SBM study: Lawyers give significant pro bono support, more needed

 by Cynthia Price, Legal News

and from SBM sources
The State Bar of Michigan (SBM) has released a study entitled And Justice For All concerning participation by Michigan attorneys in pro bono activities.
Its findings indicate that in 2007 nearly two-thirds of Michigan lawyers provided some volunteer legal service, and one-third provided financial donations to assist civil legal aid for low-income persons.
In current economic times, the need for legal services for Michigan poor is great, so the report notes that even more pro bono hours and funding are needed. More than three million people in Michigan live below 200% of the Federal poverty limit, which is the level at which citizens qualify for free legal assistance. Legal aid programs turn away three of every seven people who ask for assistance, according to the report.
SBM has voluntary standards loosely aligned with those of the national American Bar Association. The standards ask that each year attorneys provide pro bono services to three low-income clients, supply 30 hours of free or reduced-fee services, or donate $300 to a legal-aid organization. 
“Under the State Bar's Voluntary Pro Bono Standard, pro bono involves both volunteer legal assistance and financial donations to support nonprofit civil legal aid services for the poor,” said Charles Toy, president of the State Bar of Michigan. “Because this report provides insights about why lawyers give both service and donations, it will be a tremendous resource to the Bar, lawyers, and law firms, and to non-profit groups seeking to engage lawyers in pro bono activity.”
Additional education is needed to help lawyers apply a uniform understanding of what activities qualify as pro bono under this standard, according to the report.
“The survey is a gold mine of data,” said Janet Welch, executive director of the State Bar. “It looks at pro bono activity from every direction—by age, by gender, by race, by firm size, by practice setting, and by geographic region. It compares 2007 pro bono activity with the Bar's 1997 survey, and adds to a growing national body of research in this area.”
The State Bar has a Pro Bono Initiative which works to increase the amount of pro bono work being done, based on the unmet need.
The rich and detailed report (available at http://www.michbar.
org/programs/atj/pdfs/justiceforall.pdf.) delves into more than quantitative statistics about pro bono. It was initially proposed as part of a November 2008 Detroit-area Pro Bono Summit held by the Detroit Metropolitan Bar Association and SBM’s Pro Bono Initiative of the Justice Initiatives Committee, and expanded statewide through funding by the Michigan State Bar Foundation.
At the core of the report is a survey, conducted by Michigan State University's Office for Survey Research at the Institute for Public Policy and Social Research under the direction of Dr. Larry Hembroff.   The web survey was widely distributed through SBM and local bar associations, and many attorneys in the West Michigan may have responded. The report’s methodology also included conducting seven focus groups of 5-16 attorneys each  in four cities around the state, and  telephone interviews with 20 pro bono coordinators from among the 31 largest law firms in Michigan.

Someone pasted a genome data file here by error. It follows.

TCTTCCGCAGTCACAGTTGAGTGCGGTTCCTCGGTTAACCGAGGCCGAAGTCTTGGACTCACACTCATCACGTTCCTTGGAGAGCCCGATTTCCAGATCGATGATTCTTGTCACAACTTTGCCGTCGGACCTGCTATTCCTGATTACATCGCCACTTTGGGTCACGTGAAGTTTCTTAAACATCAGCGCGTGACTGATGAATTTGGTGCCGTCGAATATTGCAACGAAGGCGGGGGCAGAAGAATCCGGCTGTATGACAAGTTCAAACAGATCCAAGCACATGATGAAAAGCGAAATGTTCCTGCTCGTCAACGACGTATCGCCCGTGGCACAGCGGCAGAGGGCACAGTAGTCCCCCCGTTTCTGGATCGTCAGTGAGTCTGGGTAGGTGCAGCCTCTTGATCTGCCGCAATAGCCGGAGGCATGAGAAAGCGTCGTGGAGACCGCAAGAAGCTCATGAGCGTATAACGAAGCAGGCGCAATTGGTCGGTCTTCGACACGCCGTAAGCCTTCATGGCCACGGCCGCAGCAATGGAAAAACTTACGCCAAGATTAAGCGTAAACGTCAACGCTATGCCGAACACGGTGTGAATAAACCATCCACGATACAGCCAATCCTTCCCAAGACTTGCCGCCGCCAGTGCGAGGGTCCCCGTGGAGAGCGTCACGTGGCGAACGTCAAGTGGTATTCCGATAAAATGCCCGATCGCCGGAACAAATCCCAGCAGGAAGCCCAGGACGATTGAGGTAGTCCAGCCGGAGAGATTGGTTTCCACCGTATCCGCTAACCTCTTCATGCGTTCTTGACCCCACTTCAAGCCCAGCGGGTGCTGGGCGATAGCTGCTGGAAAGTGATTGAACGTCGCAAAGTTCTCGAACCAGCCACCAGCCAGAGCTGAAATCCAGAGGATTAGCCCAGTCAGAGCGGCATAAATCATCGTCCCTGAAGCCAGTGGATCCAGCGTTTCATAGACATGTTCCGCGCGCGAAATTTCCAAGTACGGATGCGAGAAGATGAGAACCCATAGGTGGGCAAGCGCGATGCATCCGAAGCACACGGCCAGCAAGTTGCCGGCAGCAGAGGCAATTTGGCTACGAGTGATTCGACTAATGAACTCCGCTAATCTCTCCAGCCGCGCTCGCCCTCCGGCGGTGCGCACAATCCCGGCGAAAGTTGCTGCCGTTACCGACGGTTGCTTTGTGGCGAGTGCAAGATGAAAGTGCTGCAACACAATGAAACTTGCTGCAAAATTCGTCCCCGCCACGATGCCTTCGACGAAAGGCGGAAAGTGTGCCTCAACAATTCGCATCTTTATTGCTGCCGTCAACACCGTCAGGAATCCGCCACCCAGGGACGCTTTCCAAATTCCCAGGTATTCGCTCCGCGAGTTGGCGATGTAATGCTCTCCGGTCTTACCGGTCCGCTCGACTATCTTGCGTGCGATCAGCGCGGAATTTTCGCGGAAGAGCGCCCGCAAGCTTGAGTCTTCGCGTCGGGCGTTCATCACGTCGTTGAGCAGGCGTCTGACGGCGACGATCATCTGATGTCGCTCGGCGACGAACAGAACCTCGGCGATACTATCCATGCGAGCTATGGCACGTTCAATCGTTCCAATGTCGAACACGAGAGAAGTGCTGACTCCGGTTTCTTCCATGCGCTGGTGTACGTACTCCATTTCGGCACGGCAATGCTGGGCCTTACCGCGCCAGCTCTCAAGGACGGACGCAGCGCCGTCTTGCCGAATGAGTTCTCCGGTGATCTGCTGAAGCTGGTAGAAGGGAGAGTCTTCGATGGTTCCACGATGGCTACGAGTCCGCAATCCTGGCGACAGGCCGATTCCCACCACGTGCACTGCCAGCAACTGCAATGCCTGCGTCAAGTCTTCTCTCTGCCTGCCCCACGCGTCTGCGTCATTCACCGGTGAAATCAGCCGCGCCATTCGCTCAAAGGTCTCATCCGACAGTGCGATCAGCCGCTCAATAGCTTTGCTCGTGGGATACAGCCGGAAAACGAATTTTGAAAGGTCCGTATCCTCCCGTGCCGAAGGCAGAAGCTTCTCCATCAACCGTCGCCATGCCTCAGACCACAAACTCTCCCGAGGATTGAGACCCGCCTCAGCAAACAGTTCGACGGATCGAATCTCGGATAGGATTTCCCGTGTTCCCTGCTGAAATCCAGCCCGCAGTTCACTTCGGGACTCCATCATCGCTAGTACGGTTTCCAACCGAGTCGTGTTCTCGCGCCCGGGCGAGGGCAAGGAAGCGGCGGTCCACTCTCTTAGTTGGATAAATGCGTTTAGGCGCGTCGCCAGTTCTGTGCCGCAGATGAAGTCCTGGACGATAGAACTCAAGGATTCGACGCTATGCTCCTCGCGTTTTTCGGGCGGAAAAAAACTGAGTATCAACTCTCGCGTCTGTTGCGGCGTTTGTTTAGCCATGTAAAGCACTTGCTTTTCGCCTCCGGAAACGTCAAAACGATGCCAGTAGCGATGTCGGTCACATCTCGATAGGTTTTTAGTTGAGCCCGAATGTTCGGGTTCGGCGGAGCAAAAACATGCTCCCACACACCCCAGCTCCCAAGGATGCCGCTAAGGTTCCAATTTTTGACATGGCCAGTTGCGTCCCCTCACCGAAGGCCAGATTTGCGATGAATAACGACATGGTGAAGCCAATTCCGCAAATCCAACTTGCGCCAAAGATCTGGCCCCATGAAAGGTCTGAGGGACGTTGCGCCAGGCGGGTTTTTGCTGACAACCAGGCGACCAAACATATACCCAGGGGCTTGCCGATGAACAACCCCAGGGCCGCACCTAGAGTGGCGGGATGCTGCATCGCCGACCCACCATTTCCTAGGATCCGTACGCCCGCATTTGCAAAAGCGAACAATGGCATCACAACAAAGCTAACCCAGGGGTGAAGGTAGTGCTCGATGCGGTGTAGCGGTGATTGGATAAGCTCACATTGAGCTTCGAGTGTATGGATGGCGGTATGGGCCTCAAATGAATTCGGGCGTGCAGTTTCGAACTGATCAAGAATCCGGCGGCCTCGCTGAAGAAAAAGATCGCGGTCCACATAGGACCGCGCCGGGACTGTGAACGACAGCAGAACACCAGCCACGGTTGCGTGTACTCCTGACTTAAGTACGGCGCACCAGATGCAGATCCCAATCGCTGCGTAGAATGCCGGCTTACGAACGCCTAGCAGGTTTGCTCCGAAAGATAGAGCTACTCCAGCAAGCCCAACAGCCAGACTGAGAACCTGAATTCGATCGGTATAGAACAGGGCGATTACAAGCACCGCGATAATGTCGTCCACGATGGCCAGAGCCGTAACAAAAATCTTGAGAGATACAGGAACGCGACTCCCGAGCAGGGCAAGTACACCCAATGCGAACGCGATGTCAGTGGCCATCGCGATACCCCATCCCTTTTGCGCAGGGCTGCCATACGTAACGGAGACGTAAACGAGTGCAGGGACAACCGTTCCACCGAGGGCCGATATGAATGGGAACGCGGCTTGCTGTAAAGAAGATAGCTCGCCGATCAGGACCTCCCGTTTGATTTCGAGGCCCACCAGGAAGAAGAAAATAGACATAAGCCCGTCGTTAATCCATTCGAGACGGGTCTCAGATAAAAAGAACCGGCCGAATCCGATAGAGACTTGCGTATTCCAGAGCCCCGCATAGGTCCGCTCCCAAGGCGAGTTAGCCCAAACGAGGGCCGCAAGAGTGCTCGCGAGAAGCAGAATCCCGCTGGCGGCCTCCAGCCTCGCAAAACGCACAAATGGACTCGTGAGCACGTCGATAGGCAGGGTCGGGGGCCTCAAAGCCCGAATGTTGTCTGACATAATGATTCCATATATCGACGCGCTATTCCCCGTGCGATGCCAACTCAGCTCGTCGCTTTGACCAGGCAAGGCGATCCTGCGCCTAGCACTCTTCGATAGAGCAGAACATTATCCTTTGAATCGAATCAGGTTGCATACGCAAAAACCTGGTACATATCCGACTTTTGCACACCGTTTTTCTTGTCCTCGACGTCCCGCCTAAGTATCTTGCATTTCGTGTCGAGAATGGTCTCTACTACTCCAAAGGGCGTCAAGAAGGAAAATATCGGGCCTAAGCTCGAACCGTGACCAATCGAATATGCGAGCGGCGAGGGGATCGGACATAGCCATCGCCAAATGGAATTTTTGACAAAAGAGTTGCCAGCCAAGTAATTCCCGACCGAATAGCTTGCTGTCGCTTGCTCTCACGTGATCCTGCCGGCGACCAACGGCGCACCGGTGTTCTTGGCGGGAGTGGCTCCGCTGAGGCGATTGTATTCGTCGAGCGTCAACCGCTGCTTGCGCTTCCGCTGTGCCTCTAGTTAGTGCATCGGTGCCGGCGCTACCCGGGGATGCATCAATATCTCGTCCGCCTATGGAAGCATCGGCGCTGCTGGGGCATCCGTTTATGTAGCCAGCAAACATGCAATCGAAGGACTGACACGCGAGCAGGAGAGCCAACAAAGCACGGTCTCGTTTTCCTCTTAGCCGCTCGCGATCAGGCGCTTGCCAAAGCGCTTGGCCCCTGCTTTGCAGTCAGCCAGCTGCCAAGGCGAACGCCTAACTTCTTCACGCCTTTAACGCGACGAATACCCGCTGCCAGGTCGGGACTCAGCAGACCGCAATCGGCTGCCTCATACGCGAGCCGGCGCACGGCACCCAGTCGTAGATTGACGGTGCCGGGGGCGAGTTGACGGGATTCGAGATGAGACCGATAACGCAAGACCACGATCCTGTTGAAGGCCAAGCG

Among the December 2009 report’s other findings is the encouraging sign that the vast majority of  lawyers believe in and support pro bono efforts.
The survey indicated that the top three reasons were the same as found by the 1997 survey, which are:
—A sense of personal satisfaction;
—The importance of supporting legal aid, the Bar, or a cause; and
—The belief that pro bono efforts are part of a lawyer’s professional responsibility.
As far as the more detailed demographic and informational breakdown — for example, the study reports that there is more participation from male attorneys than females in pro bono work — SBM plans to develop and distribute articles in the near future. According to SBM’s Candace Crowley, creation of these articles is already underway. 
An important message, however, is that despite all the good work attorneys do, more is critically needed. Said Toy, “While we greatly appreciate the contributions our members are making in their communities, we need more lawyers to meet their pro bono obligations through providing direct legal assistance to the poor, particularly in today's challenging economy.”
Lawyers can contact their local legal aid organization
or e-mail Lisa Barwick,
lbarwick@mail.michbar.org, to learn how to provide more pro bono help.
Crowley says that West Michigan attorneys who would like to increase their participation have several options. Legal Aid of Western Michigan, Michigan Migrant Legal Assistance, the Legal Assistance Center, and programs through Thomas M. Cooley Law School came to mind, but she says that there are also a number of statewide organizations which need attorney’s expertise, such as Elder Law of Michigan.
Crowley indicated that Community Legal Resources, which “with the assistance of private attorneys, provides pro bono legal representation to Michigan nonprofit organizations that are working with disadvantaged communities and individuals and are unable to pay for traditional legal services,” is also a good resource. The organization, whose website is http://www.
clronline.org, has expanded to the Grand Rapids area, and lists such non-profits as Lighthouse Communities and Scoop Senior and Elder Services in West Michigan.

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